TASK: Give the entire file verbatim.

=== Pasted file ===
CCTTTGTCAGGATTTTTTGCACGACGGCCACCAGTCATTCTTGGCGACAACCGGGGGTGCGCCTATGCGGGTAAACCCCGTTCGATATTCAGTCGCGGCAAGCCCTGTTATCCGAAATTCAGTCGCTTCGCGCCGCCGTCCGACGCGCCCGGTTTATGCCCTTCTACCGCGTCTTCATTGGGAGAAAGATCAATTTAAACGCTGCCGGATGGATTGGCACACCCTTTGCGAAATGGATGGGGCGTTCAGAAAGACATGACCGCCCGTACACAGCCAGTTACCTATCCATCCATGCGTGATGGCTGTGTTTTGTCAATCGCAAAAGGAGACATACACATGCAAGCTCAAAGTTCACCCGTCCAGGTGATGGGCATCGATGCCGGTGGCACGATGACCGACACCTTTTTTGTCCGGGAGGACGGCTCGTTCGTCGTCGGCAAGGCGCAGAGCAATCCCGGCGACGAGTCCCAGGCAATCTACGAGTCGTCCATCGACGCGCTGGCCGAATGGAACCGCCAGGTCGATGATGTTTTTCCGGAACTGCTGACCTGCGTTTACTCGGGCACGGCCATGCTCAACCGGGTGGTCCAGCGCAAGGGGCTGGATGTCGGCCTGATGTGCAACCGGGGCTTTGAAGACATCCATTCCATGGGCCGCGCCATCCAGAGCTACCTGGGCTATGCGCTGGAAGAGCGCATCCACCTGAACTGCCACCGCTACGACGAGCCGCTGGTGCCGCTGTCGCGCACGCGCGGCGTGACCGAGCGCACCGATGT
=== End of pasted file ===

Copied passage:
CCTTTGTCAGGATTTTTTGCACGACGGCCACCAGTCATTCTTGGCGACAACCGGGGGTGCGCCTATGCGGGTAAACCCCGTTCGATATTCAGTCGCGGCAAGCCCTGTTATCCGAAATTCAGTCGCTTCGCGCCGCCGTCCGACGCGCCCGGTTTATGCCCTTCTACCGCGTCTTCATTGGGAGAAAGATCAATTTAAACGCTGCCGGATGGATTGGCACACCCTTTGCGAAATGGATGGGGCGTTCAGAAAGACATGACCGCCCGTACACAGCCAGTTACCTATCCATCCATGCGTGATGGCTGTGTTTTGTCAATCGCAAAAGGAGACATACACATGCAAGCTCAAAGTTCACCCGTCCAGGTGATGGGCATCGATGCCGGTGGCACGATGACCGACACCTTTTTTGTCCGGGAGGACGGCTCGTTCGTCGTCGGCAAGGCGCAGAGCAATCCCGGCGACGAGTCCCAGGCAATCTACGAGTCGTCCATCGACGCGCTGGCCGAATGGAACCGCCAGGTCGATGATGTTTTTCCGGAACTGCTGACCTGCGTTTACTCGGGCACGGCCATGCTCAACCGGGTGGTCCAGCGCAAGGGGCTGGATGTCGGCCTGATGTGCAACCGGGGCTTTGAAGACATCCATTCCATGGGCCGCGCCATCCAGAGCTACCTGGGCTATGCGCTGGAAGAGCGCATCCACCTGAACTGCCACCGCTACGACGAGCCGCTGGTGCCGCTGTCGCGCACGCGCGGCGTGACCGAGCGCACCGATGT